Murad Qureshi AM, Chair of the Environment Committee says:
“London needs to bring back its rivers to protect itself from inevitable flooding in the future. The more we can restore natural banks to London’s rivers, the less likely heavy rain will cause the degree of flooding we saw in the early part of this year.”
“Heavy or prolonged rain locally or upstream can cause rivers to flood. Tens of thousands of properties are at high or medium risk of river flooding. This is not just from the Thames, but also from the many smaller rivers that flow into it. A lot of people don’t know where their local rivers are, until they escape their channels.”
Read Flood Risks in London Summary of Findings (PDF).
Computerworld — My son is a chief technology officer. Some companies have a chief digital officer. Can chief data wrangler be far behind?
There seems to be a trend to come up with a title to replace "CIO" that encompasses the latest direction of the profession. Titles are reflecting an emphasis on big data, social networking and data analytics.
This doesn't happen with other titles. Take the chief financial officer. I have yet to hear of a CFO becoming the chief mergers officer when the company contemplates its first merger or acquisition. The CFO's role changes to encompass some new duties but that officer remains in charge of finance. And I suspect that most CFOs would not appreciate a change in title every time their role was redefined. And yet, add big data to IT's functions and someone says we need a new title to reflect that. But we really don't. The CIO remains in charge of the enterprise's information and data, big or otherwise.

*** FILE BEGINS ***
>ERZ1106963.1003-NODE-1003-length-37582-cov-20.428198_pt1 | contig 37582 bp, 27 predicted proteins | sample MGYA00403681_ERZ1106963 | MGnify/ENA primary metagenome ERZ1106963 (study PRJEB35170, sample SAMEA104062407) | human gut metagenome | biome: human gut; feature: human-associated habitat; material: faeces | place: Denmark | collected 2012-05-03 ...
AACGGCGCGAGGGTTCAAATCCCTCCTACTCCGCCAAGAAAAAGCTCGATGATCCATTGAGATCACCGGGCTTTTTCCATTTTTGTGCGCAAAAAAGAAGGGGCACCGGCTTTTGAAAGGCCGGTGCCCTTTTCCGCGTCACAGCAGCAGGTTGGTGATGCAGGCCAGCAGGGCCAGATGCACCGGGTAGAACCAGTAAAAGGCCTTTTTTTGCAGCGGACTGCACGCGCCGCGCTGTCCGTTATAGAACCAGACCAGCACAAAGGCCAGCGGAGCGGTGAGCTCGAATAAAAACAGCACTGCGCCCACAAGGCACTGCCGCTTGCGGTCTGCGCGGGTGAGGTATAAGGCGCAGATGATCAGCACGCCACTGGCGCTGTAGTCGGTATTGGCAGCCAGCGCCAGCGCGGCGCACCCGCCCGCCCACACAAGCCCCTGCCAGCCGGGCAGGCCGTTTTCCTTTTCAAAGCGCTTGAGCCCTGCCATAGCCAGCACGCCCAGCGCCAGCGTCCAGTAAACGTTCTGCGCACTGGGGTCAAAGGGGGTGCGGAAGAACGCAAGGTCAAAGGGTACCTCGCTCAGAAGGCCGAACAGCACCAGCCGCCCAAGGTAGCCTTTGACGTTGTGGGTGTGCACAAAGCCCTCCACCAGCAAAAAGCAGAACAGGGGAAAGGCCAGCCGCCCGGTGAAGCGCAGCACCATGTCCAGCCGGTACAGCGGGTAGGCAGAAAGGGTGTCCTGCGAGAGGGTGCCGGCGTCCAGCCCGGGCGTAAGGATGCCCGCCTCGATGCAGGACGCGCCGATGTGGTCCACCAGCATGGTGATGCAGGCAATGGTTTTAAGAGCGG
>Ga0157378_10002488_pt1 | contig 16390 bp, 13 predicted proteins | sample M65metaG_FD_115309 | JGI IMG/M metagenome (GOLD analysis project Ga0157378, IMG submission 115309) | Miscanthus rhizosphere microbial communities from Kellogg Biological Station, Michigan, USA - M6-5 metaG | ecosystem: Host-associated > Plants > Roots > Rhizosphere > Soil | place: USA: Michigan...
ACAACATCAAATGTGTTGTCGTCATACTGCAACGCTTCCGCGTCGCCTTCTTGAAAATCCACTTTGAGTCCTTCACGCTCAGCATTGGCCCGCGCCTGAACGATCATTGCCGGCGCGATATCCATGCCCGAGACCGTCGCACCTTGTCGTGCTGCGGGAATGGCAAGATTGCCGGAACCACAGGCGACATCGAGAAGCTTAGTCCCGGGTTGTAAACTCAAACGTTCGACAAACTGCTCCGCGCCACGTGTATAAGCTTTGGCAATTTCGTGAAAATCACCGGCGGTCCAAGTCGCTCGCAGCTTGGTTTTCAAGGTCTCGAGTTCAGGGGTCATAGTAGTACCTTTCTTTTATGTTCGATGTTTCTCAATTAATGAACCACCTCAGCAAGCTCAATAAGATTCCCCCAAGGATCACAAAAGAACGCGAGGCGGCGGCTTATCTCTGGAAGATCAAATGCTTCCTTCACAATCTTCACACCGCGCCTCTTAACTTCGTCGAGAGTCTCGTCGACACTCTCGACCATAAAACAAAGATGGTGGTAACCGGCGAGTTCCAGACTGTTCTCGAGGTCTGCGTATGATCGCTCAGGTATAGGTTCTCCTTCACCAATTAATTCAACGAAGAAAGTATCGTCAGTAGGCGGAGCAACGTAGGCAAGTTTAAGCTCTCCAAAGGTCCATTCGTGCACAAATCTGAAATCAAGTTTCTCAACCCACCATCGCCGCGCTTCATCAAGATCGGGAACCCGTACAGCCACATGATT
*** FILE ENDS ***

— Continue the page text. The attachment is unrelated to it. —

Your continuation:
CSO — Symantec has declared 2013 the year of the "mega-breach," placing security pros on notice that they stand to lose big from phishing, spear-phishing and watering-hole attacks.
The company released Tuesday its Internet Security Threat Report for 2013, which found that eight breaches exposed the personal information of more than 10 million identities each. By comparison, 2012 had only one breach that size and in 2011 there were five.
The number of massive data breaches in 2013 made it the "year of the mega-breach," Symantec said. Information stolen included credit card information, government ID numbers, medical records, passwords and other personal data.
Federal regulators on Tuesday approved a simple rule that could do more to rein in Wall Street than most other parts of a sweeping overhaul that has descended on the biggest banks since the financial crisis.
The rule increases to 5 percent, from roughly 3 percent, a threshold called the leverage ratio, which measures the amount of capital that a bank holds against its assets. The requirement — more stringent than that for Wall Street’s rivals in Europe and Asia — could force the eight biggest banks in the United States to find as much as an additional $68 billion to put their operations on firmer financial footing, according to regulators’ estimates.
Faced with that potentially onerous bill, Wall Street titans are expected to pare back some of their riskiest activities, including trading in credit-default swaps, the financial instruments that destabilized the system during the financial crisis.
Mistrust of the public cloud is driving many enterprises toward the pursuit of private clouds. For critical data and applications, this may seem like a no-brainer as it is wiser to keep the important stuff on trusted infrastructure.